The spellbinding mock history of the Department of Agriculture's most secretive and vital agency.
The little-known USDA Agency of Invasive Species—founded by President and humble peanut farmer Jimmy Carter—would like to reassure you that they rank among the most effective and cost-efficient offices within the sprawling federal bureaucracy. For decades, under Administrative Director Adam Humphrey and his “strategic disengagement” approach, the Agency has epitomized vigilance against the clear and present danger of noxious weeds. Humphrey’s record of triumphant inertia faces only two obstacles. The first is reality; the second is the loud critic who dares to question the magic behind the Agency’s success: Nicholas Bader. Formerly known as President Reagan’s “bloody right hand,” Bader is on an obsessive quest to trim the fat from the federal budget.
Full of oddball characters who shed light on the daily operations of Beltway minions, The Weed Agency showcases a world in which federal budgets balloon every year, where a career can be built upon the skill of rationalizing astronomical expenses, and where the word "accountability" sends roars of laughter through DC office buildings. That’s life inside the federal Agency of Invasive Species… and it may sound suspiciously similar to your reality.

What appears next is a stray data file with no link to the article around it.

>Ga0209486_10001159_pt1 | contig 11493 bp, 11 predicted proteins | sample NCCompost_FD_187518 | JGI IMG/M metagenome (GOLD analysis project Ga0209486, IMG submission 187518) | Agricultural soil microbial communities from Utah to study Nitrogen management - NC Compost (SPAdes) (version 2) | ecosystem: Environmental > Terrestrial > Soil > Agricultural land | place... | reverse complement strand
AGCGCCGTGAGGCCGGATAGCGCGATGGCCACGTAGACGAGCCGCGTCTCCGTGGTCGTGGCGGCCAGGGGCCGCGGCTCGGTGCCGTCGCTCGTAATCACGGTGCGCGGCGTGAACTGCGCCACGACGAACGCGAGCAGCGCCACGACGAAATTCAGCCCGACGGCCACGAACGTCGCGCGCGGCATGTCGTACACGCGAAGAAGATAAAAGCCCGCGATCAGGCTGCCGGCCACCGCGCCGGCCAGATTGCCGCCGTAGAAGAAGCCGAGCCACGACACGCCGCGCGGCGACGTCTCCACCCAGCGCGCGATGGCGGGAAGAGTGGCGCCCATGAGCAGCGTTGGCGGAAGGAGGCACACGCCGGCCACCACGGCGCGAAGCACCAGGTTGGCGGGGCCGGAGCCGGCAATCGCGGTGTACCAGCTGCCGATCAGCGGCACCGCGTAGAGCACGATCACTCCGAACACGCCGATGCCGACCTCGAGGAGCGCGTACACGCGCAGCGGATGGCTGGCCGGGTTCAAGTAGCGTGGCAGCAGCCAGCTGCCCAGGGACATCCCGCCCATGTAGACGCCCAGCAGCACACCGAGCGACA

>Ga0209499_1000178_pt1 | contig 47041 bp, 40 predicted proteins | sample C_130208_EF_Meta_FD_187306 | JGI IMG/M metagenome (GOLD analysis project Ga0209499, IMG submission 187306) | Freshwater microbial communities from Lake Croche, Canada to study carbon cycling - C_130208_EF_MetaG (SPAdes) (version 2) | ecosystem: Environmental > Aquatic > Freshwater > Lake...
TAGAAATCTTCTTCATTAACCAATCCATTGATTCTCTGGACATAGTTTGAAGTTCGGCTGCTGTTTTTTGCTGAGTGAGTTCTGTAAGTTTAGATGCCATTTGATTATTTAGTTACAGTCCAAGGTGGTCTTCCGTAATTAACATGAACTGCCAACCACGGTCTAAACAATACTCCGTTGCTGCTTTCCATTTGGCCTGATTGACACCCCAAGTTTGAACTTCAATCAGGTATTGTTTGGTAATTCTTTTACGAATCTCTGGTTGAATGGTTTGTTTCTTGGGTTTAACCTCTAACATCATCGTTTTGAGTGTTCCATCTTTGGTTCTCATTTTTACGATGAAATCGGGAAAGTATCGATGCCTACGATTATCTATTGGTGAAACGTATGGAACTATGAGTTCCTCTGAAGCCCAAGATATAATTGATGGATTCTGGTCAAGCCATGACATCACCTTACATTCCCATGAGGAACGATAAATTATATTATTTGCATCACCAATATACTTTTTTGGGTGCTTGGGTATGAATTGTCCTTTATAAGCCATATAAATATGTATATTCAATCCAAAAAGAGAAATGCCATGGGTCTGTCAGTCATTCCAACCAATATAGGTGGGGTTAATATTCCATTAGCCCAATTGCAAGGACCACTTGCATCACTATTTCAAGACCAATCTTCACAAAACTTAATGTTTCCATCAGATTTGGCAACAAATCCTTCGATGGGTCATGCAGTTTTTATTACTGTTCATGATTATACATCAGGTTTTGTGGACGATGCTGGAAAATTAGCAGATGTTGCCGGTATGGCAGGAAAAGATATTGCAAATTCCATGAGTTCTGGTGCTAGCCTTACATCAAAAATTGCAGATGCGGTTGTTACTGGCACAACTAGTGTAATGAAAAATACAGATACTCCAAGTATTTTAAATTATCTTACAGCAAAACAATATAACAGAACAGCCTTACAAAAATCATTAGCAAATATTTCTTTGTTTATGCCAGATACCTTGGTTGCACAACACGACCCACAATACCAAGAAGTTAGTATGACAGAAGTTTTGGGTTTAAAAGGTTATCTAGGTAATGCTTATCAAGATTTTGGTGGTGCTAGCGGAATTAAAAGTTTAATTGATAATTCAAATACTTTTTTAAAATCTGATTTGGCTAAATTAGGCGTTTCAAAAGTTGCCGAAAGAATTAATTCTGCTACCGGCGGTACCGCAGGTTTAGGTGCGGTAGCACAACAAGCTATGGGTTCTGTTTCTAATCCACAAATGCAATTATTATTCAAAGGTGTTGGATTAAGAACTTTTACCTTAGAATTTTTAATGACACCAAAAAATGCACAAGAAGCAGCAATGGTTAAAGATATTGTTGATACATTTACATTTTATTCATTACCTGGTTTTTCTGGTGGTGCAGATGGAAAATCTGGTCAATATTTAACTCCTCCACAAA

National Review columnist Geraghty offers a satire of bureaucratic life in the nation's capital. Readers meet a cast of Washington players whose first interest is in creation, survival, and aggressive expansion of the obscure USDA Agency of Invasive Species, founded by President Jimmy Carter. No, this book has nothing to do with marijuana. The underlying premise, as the author explains, is that "gargantuan, ever-growing, ever-less-accountable, impossible-to-uproot federal bureaucracy is actually the sleeper issue of our time. It's at the heart of the conservative critique of modern government." Some imagined encounters with a zany Newt Gingrich, teacher-hero Caleb Gunning Lyon, and a posturing Darrell Issa are hilarious. Geraghty thinks of the book as a cautionary tale of federal expansion and entropy. Regarding talented newcomers with new ideas, he writes: "no one is really interested in utilizing their energy, their drive, their enthusiasm." Instead, the status quo is "the Permanent Bureaucracy vs. Everyone Else." Political animals suspicious of statism will enjoy this book, while fearing for the future of government.